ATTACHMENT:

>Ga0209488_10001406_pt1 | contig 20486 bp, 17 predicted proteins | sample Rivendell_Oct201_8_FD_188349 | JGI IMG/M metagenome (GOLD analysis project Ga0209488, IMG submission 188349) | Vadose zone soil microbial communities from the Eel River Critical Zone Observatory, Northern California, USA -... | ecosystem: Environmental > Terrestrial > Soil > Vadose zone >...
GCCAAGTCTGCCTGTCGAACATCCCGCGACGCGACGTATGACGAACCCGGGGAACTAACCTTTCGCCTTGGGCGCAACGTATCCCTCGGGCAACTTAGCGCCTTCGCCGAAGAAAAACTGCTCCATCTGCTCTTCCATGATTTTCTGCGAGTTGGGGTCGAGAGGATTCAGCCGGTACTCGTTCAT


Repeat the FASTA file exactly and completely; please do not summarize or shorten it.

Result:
>Ga0209488_10001406_pt1 | contig 20486 bp, 17 predicted proteins | sample Rivendell_Oct201_8_FD_188349 | JGI IMG/M metagenome (GOLD analysis project Ga0209488, IMG submission 188349) | Vadose zone soil microbial communities from the Eel River Critical Zone Observatory, Northern California, USA -... | ecosystem: Environmental > Terrestrial > Soil > Vadose zone >...
GCCAAGTCTGCCTGTCGAACATCCCGCGACGCGACGTATGACGAACCCGGGGAACTAACCTTTCGCCTTGGGCGCAACGTATCCCTCGGGCAACTTAGCGCCTTCGCCGAAGAAAAACTGCTCCATCTGCTCTTCCATGATTTTCTGCGAGTTGGGGTCGAGAGGATTCAGCCGGTACTCGTTCAT